Best Hotel 2006 | Hotel St. Germain | Best of Dallas® 2020 | Best Restaurants, Bars, Clubs, Music and Stores in Dallas | Dallas Observer
Weird one, isn't it, for the local to write; should have outsourced this one to an outta-towner (like, say, John Travolta, who can be found in the Four Seasons in Las Colinas as often as a drunk golfer, or a movie-studio publicist who has to baby-sit celebs as they make the rounds pimping product). We've heard bad things about the W, alas. And as much as we love to drink at the Belmont, well, it's still a motor hotel; trendy's fine, but what's the thread count? Which leaves us considering the Holy Trinity: The Mansion on Turtle Creek (softest beds ever, not to mention softest handscan't, and won't, explain), the Adolphus (sweet suites, and if it's good enough for Borat...) and the Melrose (or is that the Stoneleigh...oh, what's the dif?). Not one of 'em tops the Uptown retreat that looks, feels and acts more like 19th-century Paris: the Hotel St. Germain, which is so exclusive it has only seven suites, most with Jacuzzis and every one decorated like royalty's about to walk in, lie down and take a nap. And the restaurant's one of the best in town. So we hear. Like we can afford $650 suites. C'mon.
Look, we don't know the first thing about fancy jewels; just don't kick us in ours, that's all we gotta say on the subject. But this much we do know about William Noble: His stuff is rare, fancy, expensive and among the best bangles and baubles sold anywhere in the United States. His two-decade-plus run in the Highland Park Village attests to that; you don't stay in the highest-rent district in town that long selling crap to chumps. So what's Highland Park Village owner Henry S. Miller doing leasing space to Fifth Avenue carpetbagger Harry Winston, better known as the jewelry-maker to the stars? Making a killing, yeah, but also looking to injure a local who's been around for a good third of the Village's 75-year run. Trust us: This ain't going over well with the jet set, which loves its Billy Noble--SMU grad that he is, nice kid--and would probably spread the wealth were Winston further Rodeo Drive and not Mockingbird Lane.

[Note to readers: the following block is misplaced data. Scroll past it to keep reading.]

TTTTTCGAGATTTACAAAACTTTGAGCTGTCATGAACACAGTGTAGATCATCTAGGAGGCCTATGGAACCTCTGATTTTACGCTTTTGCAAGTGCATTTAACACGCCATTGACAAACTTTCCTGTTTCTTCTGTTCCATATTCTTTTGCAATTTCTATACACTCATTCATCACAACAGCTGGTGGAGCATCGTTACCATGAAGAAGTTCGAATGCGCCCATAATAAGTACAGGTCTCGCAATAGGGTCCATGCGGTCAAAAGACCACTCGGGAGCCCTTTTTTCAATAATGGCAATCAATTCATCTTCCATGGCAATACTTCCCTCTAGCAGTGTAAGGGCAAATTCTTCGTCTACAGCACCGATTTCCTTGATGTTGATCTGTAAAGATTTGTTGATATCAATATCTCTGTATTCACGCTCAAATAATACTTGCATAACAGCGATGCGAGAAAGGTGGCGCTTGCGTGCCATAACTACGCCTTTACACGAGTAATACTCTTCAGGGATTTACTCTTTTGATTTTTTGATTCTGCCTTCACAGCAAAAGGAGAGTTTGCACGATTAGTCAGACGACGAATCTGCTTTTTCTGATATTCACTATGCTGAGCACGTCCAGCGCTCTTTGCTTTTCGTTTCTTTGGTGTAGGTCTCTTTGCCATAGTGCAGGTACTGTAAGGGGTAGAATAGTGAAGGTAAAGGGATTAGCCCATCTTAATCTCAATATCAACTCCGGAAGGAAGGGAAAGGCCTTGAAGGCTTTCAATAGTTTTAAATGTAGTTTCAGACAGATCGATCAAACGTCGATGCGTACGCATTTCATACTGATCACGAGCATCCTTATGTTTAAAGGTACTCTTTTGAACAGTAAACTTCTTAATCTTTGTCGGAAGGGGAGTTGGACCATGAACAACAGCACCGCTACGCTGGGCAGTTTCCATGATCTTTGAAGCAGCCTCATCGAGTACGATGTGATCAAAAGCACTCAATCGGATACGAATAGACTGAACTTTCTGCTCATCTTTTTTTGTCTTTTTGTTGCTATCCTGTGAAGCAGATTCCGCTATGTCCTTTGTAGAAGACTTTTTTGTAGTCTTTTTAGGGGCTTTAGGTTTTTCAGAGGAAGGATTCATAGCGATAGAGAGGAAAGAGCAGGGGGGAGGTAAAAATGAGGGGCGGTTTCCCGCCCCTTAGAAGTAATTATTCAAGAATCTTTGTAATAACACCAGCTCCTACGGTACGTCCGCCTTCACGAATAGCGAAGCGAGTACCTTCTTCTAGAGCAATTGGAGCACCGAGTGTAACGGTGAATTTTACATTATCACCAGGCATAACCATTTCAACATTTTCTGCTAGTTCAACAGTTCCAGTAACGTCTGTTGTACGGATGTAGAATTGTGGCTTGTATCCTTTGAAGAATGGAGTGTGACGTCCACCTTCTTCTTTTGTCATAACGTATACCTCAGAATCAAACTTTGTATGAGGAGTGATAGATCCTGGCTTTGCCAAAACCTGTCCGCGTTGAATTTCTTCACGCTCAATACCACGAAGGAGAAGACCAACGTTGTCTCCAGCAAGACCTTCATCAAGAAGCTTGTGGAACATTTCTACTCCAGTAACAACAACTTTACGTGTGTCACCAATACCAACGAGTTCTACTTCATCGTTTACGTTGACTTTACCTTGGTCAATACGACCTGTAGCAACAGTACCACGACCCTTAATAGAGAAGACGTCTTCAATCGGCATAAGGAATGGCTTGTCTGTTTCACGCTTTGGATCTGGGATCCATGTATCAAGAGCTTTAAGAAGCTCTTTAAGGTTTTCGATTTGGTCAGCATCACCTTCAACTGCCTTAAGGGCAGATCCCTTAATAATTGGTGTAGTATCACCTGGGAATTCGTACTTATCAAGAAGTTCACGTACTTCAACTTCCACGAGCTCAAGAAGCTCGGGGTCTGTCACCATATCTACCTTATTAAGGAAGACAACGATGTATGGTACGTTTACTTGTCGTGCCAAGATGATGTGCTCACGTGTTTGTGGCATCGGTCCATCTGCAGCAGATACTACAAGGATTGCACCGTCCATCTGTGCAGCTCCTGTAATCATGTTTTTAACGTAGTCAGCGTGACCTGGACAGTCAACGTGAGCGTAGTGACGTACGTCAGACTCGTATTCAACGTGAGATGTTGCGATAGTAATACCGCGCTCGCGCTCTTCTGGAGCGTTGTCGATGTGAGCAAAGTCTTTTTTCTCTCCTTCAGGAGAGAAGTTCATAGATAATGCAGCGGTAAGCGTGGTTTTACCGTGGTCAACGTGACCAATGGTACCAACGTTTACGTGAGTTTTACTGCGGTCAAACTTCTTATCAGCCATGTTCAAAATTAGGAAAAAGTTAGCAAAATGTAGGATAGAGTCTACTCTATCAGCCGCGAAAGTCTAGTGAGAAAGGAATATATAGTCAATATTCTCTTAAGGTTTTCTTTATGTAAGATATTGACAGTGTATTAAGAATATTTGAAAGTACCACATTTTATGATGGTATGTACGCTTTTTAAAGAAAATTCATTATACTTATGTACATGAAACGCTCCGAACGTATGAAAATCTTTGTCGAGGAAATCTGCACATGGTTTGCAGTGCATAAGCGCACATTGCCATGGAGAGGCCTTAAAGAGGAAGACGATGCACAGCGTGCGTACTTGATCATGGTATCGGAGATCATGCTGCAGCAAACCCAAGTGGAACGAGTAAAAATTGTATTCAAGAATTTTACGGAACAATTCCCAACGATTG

Olla Podrida closed down exactly 10 years ago this summer, and if you're not from around these parts, let us explain how much of a heartbreaker that was for some of us natives. See, it was an oddball mall at Coit Road and LBJ Freeway built, from what we hear, out of abandoned airplane hangars. Best we can recall, the inside was wood, wood and more wood; our hazy memories recall the place looking like a pirate ship. And it wasn't your average mall, but one filled with artsy-craftsy kiosks--glass-blowers, landscape artists, people who made things with rope, candy-makers--in other words, everyone who sooner or later wound up at the West End Marketplace till it shuttered earlier this year. Well, Olla Podrida is now the home of Akiba Academy and Yavneh Academy--schools for the Chosen People, as opposed to, oh, the Da Vinci Academy, which is a school for the Accepted People, and there's a big difference. The Hebrew learnin' facilities purchased the mall three years ago, tore the place down and built in its place some fancy new kosher digs. Oh, but Olla Podrida lives: There's a band from Austin with the same name (more or less--it drops one "l") featuring David Wingo, who writes the music for the movies of David Gordon Green, who's from Dallas. And the circle is complete.
Toy stores come and go in this city like rain showers in June; if we had a nickel for every one of them that's come and gone in Preston Royal Shopping Center alone, well, we wouldn't be writing Best of Dallas items for damned sure. But this is sort of the best of all worlds for us: Froggie's has the kitschy throwback toys, the novelty nothings, the expensive gewgaws and trinkets that make every toy store more like a money pit. But it also has its Thomas the Tank Engine table (since adopted by every other joint in town) that keeps the kids busy for hours (share, damn it!) and a sizable book selection that allows us those joyous moments of silent introspection as our young ones settle in for a little Curious George while we peruse the musical instrument section and consider how badly we really want Junior to have a drum kit. And there's always Best Cellars next door--for the wine to go with the whine after you neglect to buy the young one what he/she really wanted, which you'll lose two days later anyway.